The endless transition loop
Katie Harmeyer | Monday, November 4, 2019
October means football and Halloween, the change of leaves and the all-too-quick transition from sweatshirt to jacket to parka.
And, on a campus where 75% of students study abroad, the month of October is also #studyabroadappszn for sophomores. As we turn the calendar to November, I’d like to consider how Notre Dame’s study abroad culture perpetuates students into a seemingly endless loop of transitions, painful moments and an abundance of opportunities for growth. (Also, I’m a sophomore, so this is my preferred existential crisis at the moment.)
If an “endless loop of transitions” seems a bit dramatic to you, hear me out. Freshman year: Move to college. Sophomore year: Adjust to arguably the only normal year of a Notre Dame student’s career. Junior year: Prepare for abroad, go abroad, come back from abroad and infamously never stop talking about abroad. Senior year: Answer the “what’s next?” question. Even those who don’t study abroad likely feel affected as they see friends leave for a semester, perhaps navigate a long-distance relationship and cooperate with midyear shifts in club leadership and rooming arrangements. All this transition involves a little chaos. Yet, it also feeds a whole lot of personal growth, and I think that opportunity for growth is what attracted many of us to Notre Dame in the first place.
As a sophomore, I sometimes feel straddled between last year’s move to college and my hopes to spend next spring abroad. I think my freshman year transition went … okay. I made wonderful friends, but it took me the majority of the year to feel fully myself around them. My grades turned out fine, but there were many 3:00 a.m. moments when I thought there wouldn’t be. I wish I had gotten more involved. I wish I hadn’t gone out every time my friends did. My greatest wish, though, is that I had been more transparent through all of the ups and downs of last year. I certainly wasn’t the only freshman last fall who had mixed feelings as I looked up at the dome after a long day, wondering if this whole Notre Dame thing would work out as I had dreamed. (For any freshman feeling that now: Hold on. One year later, Notre Dame’s not the dream I planned, but it’s a dream nonetheless.) From my Instagram and my smile and my “Oh I love college!” report to everyone at home last November, you’d never have known I struggled to do homework because the time to think alone usually led to tears.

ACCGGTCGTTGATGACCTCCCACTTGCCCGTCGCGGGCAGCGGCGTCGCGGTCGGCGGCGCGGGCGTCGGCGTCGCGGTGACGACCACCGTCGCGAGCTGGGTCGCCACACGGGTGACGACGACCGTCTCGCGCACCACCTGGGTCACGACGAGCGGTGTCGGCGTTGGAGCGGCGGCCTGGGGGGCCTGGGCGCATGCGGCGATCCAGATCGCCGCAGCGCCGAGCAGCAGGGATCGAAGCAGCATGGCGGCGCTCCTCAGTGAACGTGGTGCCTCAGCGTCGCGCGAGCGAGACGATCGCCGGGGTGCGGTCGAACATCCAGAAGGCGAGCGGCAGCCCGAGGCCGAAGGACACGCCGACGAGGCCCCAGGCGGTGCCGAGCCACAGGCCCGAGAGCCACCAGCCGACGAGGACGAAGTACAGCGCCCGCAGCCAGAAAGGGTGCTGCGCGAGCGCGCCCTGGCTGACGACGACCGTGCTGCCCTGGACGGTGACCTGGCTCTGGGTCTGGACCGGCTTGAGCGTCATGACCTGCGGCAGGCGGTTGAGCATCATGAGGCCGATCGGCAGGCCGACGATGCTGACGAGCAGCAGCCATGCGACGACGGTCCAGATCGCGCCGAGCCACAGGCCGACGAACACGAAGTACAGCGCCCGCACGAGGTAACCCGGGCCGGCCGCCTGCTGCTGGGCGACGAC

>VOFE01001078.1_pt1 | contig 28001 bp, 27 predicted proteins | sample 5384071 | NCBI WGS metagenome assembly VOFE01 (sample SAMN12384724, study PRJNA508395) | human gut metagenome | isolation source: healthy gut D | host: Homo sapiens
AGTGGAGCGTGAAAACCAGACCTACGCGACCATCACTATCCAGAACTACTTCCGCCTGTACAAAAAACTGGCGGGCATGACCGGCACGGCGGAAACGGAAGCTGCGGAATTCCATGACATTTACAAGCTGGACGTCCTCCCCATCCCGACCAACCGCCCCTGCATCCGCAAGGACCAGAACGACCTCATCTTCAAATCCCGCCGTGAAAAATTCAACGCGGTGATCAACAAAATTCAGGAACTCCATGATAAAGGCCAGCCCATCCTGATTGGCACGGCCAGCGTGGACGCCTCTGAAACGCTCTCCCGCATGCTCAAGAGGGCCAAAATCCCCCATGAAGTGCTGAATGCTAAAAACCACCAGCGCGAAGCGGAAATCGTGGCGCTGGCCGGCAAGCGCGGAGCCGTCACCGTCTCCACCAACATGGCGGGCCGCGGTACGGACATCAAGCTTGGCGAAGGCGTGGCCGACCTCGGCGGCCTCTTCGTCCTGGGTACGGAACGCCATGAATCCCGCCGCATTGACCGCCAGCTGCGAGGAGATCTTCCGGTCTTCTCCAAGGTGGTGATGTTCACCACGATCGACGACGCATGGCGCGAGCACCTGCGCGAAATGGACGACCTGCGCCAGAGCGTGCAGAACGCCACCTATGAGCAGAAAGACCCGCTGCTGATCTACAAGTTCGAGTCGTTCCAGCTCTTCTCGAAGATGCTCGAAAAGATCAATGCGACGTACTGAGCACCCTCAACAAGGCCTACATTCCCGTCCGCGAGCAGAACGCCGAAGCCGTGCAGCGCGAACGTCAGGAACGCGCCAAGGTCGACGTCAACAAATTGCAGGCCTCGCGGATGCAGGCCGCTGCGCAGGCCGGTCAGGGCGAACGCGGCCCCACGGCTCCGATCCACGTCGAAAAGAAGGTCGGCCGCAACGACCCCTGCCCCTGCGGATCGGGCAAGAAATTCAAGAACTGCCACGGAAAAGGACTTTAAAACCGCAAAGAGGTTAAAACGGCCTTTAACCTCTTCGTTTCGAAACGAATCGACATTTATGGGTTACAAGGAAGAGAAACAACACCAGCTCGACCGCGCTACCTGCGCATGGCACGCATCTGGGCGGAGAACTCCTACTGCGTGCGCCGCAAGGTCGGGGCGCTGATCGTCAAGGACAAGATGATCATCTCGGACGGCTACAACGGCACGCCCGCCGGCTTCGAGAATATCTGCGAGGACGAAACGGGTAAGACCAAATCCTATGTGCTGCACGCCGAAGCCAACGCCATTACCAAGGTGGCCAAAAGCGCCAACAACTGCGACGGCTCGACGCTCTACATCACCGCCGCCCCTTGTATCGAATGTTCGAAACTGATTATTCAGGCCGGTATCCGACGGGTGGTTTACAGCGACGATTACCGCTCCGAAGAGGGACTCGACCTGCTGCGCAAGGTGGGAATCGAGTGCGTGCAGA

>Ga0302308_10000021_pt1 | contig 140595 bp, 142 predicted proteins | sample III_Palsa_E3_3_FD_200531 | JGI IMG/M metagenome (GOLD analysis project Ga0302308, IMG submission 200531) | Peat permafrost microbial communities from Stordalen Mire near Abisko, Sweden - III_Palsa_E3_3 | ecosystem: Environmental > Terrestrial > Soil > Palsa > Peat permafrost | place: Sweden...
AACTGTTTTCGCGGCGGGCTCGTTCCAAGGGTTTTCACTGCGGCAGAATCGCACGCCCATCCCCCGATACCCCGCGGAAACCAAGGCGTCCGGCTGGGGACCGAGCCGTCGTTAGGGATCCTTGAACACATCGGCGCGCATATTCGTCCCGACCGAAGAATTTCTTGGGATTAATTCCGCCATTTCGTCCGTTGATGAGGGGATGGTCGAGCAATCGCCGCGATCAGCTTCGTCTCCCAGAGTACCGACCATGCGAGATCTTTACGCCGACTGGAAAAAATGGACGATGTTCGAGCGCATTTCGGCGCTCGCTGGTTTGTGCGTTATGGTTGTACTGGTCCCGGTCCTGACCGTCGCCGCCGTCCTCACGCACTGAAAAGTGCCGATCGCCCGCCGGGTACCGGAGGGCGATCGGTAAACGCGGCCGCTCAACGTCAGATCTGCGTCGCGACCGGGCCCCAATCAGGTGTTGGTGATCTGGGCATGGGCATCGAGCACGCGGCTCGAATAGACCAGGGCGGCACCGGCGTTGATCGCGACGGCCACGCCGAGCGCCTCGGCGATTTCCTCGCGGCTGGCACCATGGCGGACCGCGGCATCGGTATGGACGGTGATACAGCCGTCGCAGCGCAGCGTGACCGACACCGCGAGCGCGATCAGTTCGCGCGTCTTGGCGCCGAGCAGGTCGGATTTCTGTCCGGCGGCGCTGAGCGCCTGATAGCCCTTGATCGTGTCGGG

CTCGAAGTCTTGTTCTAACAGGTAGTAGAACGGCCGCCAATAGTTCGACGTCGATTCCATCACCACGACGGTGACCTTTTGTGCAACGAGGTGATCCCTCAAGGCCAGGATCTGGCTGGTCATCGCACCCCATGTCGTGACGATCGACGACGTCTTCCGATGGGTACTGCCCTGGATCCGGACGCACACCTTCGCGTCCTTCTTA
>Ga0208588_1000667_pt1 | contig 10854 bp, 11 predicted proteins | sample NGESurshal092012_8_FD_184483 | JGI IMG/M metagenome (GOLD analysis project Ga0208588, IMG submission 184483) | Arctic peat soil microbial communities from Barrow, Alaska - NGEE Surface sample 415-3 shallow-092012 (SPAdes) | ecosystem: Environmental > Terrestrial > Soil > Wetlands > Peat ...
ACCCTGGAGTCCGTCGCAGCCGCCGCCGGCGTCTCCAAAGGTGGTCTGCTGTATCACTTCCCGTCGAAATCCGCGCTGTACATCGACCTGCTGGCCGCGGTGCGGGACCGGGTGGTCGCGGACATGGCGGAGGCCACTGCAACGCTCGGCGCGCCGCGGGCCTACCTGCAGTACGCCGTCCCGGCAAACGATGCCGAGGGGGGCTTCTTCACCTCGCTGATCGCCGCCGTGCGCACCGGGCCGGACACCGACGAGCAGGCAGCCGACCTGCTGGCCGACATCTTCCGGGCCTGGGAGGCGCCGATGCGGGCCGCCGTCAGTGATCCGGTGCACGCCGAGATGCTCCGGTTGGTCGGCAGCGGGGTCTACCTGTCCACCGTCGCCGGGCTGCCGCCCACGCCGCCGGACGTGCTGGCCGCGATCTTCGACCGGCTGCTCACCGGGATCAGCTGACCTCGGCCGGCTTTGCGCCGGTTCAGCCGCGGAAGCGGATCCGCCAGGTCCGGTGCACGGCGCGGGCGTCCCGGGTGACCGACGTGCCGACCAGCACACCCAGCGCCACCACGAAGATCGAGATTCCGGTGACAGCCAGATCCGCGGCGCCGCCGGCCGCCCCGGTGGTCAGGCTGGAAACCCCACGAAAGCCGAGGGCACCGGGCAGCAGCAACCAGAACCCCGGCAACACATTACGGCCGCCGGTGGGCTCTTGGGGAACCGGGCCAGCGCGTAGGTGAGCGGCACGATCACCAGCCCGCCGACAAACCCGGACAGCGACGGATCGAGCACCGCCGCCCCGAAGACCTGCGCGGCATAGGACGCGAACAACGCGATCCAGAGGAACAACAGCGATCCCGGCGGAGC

As I sit here, in the beautiful in-between of the transitions for a Notre Dame student, I wonder if, next time, I will have the courage to be more honest.In preparing to go abroad, will I share my real fears over the nicely-package-socially-acceptable ones? Once I’m there, will I accompany the gorgeous photos with authentic updates? Will I talk about how some days it’s both awesome and awful? Will any of us? I know I want to practice this courage, but I can’t guarantee I will succeed. Moreover, I know that the rosy picture of time abroad is painted by us all collectively, and it will take some collective courage to peel it away.
I don’t intend to seem pessimistic. The difficult moments of last year created the beautiful ones. I’m sure the same will be true in the years to come. We don’t live in a happy vs. sad, painful vs. wonderful, hard vs. easy world. And, as I said, I think we chose Notre Dame because we like the world that way.